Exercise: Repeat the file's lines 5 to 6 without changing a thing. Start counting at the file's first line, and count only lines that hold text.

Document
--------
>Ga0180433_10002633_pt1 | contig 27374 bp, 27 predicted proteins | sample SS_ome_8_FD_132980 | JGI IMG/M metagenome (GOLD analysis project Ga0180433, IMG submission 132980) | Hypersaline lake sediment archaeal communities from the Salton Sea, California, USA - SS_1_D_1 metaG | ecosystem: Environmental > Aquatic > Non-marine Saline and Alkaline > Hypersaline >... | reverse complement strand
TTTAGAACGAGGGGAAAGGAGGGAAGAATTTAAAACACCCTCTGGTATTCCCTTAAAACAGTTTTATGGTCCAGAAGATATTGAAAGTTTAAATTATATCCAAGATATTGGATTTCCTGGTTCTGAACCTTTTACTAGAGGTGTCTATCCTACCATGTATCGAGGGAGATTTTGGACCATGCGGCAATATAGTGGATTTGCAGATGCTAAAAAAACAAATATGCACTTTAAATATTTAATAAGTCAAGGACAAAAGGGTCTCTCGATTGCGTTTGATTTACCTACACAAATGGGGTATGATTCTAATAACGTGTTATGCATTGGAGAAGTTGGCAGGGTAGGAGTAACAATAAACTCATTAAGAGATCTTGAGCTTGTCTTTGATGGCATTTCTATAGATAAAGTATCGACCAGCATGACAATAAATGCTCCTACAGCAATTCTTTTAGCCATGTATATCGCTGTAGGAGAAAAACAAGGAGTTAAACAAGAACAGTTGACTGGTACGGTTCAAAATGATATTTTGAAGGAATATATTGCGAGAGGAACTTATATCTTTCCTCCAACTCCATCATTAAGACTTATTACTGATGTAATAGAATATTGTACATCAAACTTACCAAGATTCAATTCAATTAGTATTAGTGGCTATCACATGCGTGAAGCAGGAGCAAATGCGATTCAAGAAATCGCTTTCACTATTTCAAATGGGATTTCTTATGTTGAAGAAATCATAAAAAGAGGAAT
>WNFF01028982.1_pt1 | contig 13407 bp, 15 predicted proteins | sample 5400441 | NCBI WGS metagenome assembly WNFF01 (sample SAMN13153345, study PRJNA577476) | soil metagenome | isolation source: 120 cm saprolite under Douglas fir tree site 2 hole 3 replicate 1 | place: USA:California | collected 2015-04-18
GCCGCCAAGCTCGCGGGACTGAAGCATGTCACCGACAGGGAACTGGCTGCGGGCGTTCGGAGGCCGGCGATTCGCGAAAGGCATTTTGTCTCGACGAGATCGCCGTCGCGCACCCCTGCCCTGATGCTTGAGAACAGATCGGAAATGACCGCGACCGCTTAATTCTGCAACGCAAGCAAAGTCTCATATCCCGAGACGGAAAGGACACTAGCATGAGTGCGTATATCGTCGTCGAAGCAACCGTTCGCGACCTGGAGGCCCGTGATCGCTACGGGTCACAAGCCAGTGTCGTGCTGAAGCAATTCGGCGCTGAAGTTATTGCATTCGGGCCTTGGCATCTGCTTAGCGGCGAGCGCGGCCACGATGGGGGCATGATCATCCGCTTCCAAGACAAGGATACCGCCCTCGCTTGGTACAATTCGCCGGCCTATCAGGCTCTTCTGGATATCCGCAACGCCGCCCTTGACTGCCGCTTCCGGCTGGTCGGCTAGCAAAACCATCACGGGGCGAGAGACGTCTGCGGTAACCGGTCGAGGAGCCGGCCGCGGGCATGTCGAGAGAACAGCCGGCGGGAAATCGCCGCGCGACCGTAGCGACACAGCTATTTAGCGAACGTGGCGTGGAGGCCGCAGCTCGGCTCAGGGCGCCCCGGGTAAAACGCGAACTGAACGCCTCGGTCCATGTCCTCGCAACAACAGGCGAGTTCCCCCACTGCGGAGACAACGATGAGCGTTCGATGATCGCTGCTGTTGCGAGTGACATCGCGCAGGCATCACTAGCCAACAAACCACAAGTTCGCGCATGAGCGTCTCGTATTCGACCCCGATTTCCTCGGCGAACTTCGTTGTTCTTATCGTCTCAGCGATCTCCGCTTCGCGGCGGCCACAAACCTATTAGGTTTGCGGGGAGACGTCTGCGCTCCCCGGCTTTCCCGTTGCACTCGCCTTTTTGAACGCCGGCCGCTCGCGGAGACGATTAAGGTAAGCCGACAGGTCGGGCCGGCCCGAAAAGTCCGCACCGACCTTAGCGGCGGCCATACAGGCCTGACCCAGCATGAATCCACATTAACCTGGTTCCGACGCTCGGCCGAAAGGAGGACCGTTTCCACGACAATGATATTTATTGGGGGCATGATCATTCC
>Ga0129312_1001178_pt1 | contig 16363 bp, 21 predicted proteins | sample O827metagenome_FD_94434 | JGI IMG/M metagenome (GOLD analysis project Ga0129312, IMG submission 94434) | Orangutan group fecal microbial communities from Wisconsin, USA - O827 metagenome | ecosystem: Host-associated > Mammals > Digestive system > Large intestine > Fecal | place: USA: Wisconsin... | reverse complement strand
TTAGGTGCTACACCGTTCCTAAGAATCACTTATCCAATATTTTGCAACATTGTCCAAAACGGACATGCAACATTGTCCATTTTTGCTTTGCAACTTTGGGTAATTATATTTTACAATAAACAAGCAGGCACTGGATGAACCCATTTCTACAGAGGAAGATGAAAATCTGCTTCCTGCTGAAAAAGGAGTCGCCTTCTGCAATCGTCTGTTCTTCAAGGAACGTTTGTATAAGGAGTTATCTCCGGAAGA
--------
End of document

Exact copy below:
>Ga0129312_1001178_pt1 | contig 16363 bp, 21 predicted proteins | sample O827metagenome_FD_94434 | JGI IMG/M metagenome (GOLD analysis project Ga0129312, IMG submission 94434) | Orangutan group fecal microbial communities from Wisconsin, USA - O827 metagenome | ecosystem: Host-associated > Mammals > Digestive system > Large intestine > Fecal | place: USA: Wisconsin... | reverse complement strand
TTAGGTGCTACACCGTTCCTAAGAATCACTTATCCAATATTTTGCAACATTGTCCAAAACGGACATGCAACATTGTCCATTTTTGCTTTGCAACTTTGGGTAATTATATTTTACAATAAACAAGCAGGCACTGGATGAACCCATTTCTACAGAGGAAGATGAAAATCTGCTTCCTGCTGAAAAAGGAGTCGCCTTCTGCAATCGTCTGTTCTTCAAGGAACGTTTGTATAAGGAGTTATCTCCGGAAGA